DEVELOPING A PATIENT PAIN PLAN
Discussing the benefits, risks and alternatives with your patient prior to the initial opioid prescription can be effective in establishing realistic expectations for pain management. In some cases, prescription pain relievers, including opioids, can be an important part of treatment, but alternatives should be discussed first.
Doctor and patient pain plan development tips:
- Determine if an opioid prescription is the right fit for your patient.
- Discuss pain treatment options, such as physical, occupational, and behavioral therapies that don’t include prescription drugs.
- Determine other prescribed medications that your patient may be taking.
- Determine the patient’s past or current drug and/or alcohol use.
- Convey possible risks and benefits of taking prescription opioids.
- Help the patient set realistic goals for managing their pain.
RELATIONSHIP WITH THE PATIENT
Opioids are often prescribed to treat severe pain from serious surgery or injury, or certain painful conditions, such as chronic back pain. While these medications can help relieve pain, they also carry serious risks, including addiction, accidental overdose, and even death. Creating a plan and setting goals with your patient could help prevent addiction and save their life. When prescribing an opioid, provide the patient with all pertinent information.
MANAGING DIFFICULT PATIENT CONVERSATIONS
Highly emotional conversations with a patient can be difficult to handle, but having steps to guide you through the discussion can make it easier.
Here are 5 steps to help guide you through a tough patient talk:
- Reduce opioid reliance: Be confident in presenting non-opioid interventions as the best chance for effective pain management.
- Value identification: Reflect on your core medical values. When you align with your values and believe that change is in the patient’s best interest, difficult conversations become manageable and rewarding.
- Set realistic expectations: Change doesn't happen overnight. If the patient leaves the office highly distressed it does not mean the office visit went poorly. It's just a natural part of the therapeutic process.
- Relationships as a resource: Use the trust and history you have built with your patient to help manage the conversation. When the provider and team can identify a patient’s triggers, conversations with that patient can be smoother.
- Get uncomfortable: Acknowledge with the patient that the conversation may be uncomfortable, but necessary because it’s in service of your values of safety and best practices in medicine.
PAIN MANAGEMENT GUIDANCE
In the event non-opioid therapies are exhausted and opioids are prescribed, start with the lowest dose possible and follow up to ensure pain management goals are being met, or if additional dosage is needed.
- Initiating and managing opioids prescribed for chronic pain.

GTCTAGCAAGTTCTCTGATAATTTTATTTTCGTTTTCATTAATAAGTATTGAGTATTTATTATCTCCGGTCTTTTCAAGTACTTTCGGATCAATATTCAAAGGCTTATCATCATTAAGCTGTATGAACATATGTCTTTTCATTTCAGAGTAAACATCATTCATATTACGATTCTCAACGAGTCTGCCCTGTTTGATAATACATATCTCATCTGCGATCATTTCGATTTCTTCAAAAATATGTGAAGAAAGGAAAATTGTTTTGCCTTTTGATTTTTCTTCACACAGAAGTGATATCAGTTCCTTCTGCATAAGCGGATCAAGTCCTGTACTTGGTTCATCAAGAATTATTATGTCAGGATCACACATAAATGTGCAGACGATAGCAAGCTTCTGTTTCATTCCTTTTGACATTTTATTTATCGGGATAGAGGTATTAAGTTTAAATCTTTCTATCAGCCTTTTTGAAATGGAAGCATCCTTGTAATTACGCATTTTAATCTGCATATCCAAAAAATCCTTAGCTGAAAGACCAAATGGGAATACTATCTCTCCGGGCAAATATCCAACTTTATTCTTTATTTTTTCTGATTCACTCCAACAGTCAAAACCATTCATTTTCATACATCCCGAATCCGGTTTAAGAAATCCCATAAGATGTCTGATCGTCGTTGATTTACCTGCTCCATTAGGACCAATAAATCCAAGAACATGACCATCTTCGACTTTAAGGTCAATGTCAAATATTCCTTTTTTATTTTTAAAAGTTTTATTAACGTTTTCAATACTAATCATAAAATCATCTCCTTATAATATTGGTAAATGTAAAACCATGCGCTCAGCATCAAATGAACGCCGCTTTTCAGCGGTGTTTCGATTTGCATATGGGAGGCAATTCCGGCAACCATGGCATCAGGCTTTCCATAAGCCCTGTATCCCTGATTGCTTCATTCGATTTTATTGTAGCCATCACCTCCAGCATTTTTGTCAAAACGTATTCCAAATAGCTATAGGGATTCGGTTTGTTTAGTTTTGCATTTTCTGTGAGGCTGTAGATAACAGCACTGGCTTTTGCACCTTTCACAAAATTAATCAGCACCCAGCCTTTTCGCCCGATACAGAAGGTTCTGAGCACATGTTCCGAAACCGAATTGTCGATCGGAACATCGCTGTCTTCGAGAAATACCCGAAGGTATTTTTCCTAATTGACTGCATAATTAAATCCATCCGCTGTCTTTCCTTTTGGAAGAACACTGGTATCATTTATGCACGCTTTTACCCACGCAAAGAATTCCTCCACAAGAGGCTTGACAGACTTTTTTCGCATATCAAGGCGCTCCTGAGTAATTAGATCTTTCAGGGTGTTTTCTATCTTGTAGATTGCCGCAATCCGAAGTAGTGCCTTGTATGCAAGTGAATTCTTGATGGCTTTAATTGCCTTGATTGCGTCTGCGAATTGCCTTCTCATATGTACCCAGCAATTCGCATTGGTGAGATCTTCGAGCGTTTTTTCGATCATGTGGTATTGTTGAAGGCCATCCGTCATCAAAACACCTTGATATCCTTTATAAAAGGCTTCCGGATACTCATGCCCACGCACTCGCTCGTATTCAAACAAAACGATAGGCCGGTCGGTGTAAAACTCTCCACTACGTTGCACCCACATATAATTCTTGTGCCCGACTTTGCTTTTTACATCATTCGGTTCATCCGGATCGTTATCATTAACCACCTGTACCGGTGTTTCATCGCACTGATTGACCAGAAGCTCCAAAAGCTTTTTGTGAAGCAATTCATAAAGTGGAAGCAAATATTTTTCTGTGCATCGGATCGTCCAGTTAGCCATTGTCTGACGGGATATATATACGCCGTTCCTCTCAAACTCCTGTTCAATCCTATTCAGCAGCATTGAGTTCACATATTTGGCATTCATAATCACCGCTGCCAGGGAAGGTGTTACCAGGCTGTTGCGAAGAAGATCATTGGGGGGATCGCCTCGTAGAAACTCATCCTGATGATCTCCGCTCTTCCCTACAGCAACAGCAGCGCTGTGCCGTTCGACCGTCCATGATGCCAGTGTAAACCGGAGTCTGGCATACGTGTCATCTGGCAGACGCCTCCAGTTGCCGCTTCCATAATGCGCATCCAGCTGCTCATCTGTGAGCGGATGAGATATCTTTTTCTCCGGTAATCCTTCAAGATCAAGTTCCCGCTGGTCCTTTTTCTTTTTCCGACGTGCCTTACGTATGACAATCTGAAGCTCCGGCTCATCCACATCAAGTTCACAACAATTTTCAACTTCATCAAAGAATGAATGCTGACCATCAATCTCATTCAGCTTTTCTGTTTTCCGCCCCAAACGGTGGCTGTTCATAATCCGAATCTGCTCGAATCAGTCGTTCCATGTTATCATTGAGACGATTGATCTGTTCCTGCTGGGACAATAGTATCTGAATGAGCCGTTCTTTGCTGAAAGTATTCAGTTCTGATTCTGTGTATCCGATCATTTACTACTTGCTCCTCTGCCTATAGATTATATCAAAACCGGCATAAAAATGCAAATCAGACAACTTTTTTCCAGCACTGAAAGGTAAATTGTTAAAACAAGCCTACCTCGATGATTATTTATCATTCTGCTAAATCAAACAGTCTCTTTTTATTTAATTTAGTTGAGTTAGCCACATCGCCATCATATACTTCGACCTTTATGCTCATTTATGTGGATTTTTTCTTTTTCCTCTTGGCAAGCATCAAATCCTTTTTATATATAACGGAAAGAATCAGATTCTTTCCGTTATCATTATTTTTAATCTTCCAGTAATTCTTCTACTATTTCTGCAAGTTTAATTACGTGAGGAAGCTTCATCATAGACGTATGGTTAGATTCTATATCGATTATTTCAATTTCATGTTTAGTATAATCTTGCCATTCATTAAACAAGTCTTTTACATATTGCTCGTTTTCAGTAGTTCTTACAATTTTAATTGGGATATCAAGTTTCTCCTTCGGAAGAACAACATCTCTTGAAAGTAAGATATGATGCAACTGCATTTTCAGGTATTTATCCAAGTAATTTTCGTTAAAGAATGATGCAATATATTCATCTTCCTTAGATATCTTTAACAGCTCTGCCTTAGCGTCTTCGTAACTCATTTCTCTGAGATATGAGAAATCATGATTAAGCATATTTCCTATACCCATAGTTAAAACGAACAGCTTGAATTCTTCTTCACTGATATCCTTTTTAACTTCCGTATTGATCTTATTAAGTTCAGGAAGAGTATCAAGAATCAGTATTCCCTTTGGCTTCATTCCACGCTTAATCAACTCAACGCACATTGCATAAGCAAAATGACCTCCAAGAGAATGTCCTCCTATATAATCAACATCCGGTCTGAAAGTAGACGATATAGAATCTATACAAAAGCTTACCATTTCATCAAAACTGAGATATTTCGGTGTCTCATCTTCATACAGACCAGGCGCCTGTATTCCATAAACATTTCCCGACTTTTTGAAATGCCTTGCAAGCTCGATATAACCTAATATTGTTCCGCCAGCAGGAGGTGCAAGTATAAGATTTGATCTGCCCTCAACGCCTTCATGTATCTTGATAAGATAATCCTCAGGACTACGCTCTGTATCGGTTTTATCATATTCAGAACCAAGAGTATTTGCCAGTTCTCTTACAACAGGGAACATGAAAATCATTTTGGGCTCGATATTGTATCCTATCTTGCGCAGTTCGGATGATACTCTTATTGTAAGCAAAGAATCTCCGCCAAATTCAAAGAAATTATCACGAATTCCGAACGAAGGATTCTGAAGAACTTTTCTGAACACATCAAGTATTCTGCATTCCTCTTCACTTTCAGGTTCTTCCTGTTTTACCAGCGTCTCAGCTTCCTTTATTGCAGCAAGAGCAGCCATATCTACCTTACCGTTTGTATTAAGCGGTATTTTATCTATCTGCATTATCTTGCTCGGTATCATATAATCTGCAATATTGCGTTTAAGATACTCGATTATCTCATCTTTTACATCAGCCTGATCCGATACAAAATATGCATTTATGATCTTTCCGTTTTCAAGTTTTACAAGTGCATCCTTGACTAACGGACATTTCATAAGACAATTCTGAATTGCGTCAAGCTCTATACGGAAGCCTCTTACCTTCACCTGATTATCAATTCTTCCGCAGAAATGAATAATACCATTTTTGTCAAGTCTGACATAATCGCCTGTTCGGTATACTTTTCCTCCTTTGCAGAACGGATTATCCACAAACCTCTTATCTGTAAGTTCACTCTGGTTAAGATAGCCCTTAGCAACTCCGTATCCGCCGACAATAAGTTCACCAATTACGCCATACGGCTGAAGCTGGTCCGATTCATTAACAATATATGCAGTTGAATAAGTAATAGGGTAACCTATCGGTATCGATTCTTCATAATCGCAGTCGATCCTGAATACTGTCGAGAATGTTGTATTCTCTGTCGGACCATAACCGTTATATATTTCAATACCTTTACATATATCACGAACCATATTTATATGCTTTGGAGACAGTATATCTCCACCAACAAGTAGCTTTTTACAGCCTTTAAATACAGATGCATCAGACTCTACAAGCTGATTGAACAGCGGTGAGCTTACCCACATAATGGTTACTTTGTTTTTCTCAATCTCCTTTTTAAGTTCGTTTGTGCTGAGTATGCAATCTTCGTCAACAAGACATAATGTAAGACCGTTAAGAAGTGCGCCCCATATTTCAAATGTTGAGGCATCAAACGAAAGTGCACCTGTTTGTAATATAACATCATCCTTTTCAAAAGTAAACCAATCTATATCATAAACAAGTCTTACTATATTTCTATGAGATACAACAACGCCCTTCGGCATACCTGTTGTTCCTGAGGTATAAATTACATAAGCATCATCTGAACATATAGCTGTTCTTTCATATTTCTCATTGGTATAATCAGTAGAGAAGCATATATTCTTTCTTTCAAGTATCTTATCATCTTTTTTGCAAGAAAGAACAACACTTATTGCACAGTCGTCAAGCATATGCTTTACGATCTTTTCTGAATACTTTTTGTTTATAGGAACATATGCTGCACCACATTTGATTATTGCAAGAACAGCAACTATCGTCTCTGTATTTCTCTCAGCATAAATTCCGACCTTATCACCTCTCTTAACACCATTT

- Opioid selection, dosage, duration, follow-up, and discontinuation.
- Assessing risk and addressing harms of opioid use.
The Centers for Disease Control (CDC) has provided refreshed guidance on opioid prescribing and has made an Opioid Guideline App available, which includes a Morphine Milligram Equivalent calculator and prescribing recommendations.
State-based Prescription Drug Monitoring Programs (PDMPs) are an important tool in managing the opioid epidemic since they may provide a comprehensive look into the prescriptions written for your patients. Each state has a unique website and rules associated with the PDMP. The PDMP Training and Technical Assistance Center (pdmpassist.org/) provides a state-by-state view.
BEHAVIORAL HEALTH AND OTHER SCREENING TOOLS
Screening for mental health and substance use disorders may be indicated prior to prescribing opioids. Screening may help to identify patients suffering from behavioral conditions and provide an indicator of the appropriateness of recommending cognitive behavioral therapy as a form of pain control. The Substance Abuse and Mental Health Services Administration (SAMHSA) and the Human Resources Services Administration (HRSA) have compiled a list of screening tools that are effective in identifying behavioral conditions. The list is available at: integration.samhsa.gov/clinical-practice/screening-tools#drugs.
The most common screening tools include:
- Screening, Brief Intervention, Referral to Treatment (SBIRT) to identify potential substance use disorders.
- CAGE-AID questionnaire to identify potentially problematic use of drug and alcohol.
- Patient Health Questionnaire 9 (PHQ-9) to identify depression.
- Acute and Chronic Pain Flows. A variety of advisory groups, such as Oregon Pain Guidance, are issuing office-based flow charts to encourage local adoption.
Many resources exist to support providers and patients in the management of opioids. The following have been cited as helpful for providers: